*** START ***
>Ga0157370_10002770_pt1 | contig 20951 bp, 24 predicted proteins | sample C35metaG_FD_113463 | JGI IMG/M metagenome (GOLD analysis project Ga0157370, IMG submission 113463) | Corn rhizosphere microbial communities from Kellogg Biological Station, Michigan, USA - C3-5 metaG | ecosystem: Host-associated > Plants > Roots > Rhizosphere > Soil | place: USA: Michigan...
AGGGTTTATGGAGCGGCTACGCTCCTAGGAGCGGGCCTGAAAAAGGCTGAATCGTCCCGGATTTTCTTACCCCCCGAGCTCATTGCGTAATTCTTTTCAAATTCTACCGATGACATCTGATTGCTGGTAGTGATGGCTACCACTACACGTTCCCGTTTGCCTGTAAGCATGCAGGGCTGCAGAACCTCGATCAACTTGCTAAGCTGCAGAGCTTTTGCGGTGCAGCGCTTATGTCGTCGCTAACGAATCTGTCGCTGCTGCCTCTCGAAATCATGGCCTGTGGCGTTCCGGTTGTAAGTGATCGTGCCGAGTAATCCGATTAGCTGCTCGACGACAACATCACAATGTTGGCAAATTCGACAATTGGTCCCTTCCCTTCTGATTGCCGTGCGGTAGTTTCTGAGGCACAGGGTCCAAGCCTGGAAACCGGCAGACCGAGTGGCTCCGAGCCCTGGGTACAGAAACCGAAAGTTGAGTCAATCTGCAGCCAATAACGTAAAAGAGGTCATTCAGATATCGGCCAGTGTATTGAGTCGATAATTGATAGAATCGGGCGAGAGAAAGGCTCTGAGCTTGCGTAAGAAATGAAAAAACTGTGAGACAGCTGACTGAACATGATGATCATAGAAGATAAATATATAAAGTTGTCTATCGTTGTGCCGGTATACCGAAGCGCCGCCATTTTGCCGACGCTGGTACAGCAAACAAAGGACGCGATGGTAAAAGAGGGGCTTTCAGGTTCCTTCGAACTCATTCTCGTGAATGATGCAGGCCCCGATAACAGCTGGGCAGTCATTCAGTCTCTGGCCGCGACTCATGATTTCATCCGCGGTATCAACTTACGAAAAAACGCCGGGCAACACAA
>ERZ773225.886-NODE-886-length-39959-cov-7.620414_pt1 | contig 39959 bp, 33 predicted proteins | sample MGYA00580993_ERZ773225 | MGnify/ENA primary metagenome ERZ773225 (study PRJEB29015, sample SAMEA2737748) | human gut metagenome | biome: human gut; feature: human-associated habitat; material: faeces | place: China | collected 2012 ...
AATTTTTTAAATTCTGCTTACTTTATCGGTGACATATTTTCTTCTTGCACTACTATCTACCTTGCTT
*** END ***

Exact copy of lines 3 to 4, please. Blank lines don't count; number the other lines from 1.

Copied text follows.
>ERZ773225.886-NODE-886-length-39959-cov-7.620414_pt1 | contig 39959 bp, 33 predicted proteins | sample MGYA00580993_ERZ773225 | MGnify/ENA primary metagenome ERZ773225 (study PRJEB29015, sample SAMEA2737748) | human gut metagenome | biome: human gut; feature: human-associated habitat; material: faeces | place: China | collected 2012 ...
AATTTTTTAAATTCTGCTTACTTTATCGGTGACATATTTTCTTCTTGCACTACTATCTACCTTGCTT